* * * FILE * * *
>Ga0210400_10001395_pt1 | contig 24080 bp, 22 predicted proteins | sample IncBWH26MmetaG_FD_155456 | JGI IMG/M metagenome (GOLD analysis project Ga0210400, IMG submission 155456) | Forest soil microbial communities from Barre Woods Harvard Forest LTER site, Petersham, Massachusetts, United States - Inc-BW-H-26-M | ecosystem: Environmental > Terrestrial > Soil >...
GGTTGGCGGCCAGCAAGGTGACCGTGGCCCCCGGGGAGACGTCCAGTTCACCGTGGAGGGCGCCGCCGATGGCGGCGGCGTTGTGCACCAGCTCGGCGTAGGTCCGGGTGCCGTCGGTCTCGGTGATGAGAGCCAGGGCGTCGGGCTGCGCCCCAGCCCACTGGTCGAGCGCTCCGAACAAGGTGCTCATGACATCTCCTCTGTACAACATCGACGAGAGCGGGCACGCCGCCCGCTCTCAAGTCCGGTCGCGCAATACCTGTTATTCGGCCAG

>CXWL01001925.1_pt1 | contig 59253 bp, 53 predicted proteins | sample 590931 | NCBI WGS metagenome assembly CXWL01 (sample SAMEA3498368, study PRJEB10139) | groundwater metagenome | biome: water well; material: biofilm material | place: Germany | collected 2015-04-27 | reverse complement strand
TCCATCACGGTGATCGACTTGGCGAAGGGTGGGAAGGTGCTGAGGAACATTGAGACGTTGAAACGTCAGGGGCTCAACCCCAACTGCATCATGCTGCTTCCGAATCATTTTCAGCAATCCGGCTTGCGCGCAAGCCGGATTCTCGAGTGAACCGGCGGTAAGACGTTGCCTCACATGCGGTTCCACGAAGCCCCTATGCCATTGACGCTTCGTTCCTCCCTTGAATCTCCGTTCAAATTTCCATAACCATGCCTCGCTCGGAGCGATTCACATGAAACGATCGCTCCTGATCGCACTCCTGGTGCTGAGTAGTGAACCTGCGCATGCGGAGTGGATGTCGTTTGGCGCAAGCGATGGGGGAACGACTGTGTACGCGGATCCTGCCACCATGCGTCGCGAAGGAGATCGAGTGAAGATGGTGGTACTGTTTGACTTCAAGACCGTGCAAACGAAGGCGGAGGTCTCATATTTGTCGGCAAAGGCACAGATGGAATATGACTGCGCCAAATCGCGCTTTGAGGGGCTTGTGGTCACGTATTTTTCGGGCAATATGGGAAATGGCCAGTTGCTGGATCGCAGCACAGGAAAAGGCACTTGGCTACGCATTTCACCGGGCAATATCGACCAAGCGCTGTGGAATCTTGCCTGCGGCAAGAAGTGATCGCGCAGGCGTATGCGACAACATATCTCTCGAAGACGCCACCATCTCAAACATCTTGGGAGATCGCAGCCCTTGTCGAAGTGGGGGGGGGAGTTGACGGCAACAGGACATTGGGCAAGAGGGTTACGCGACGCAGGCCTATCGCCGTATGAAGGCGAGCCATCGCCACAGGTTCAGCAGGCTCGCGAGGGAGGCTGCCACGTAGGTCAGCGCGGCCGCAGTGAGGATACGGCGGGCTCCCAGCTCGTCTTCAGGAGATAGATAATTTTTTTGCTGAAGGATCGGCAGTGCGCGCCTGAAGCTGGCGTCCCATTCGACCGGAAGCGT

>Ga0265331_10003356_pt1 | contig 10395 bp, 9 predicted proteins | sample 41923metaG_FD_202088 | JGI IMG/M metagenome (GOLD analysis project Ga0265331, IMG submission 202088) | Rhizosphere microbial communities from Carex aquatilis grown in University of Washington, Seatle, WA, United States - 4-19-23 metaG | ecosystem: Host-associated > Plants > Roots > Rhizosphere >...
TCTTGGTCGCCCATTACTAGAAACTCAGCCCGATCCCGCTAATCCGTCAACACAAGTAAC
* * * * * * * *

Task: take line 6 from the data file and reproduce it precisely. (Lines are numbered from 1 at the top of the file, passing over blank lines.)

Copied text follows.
TCTTGGTCGCCCATTACTAGAAACTCAGCCCGATCCCGCTAATCCGTCAACACAAGTAAC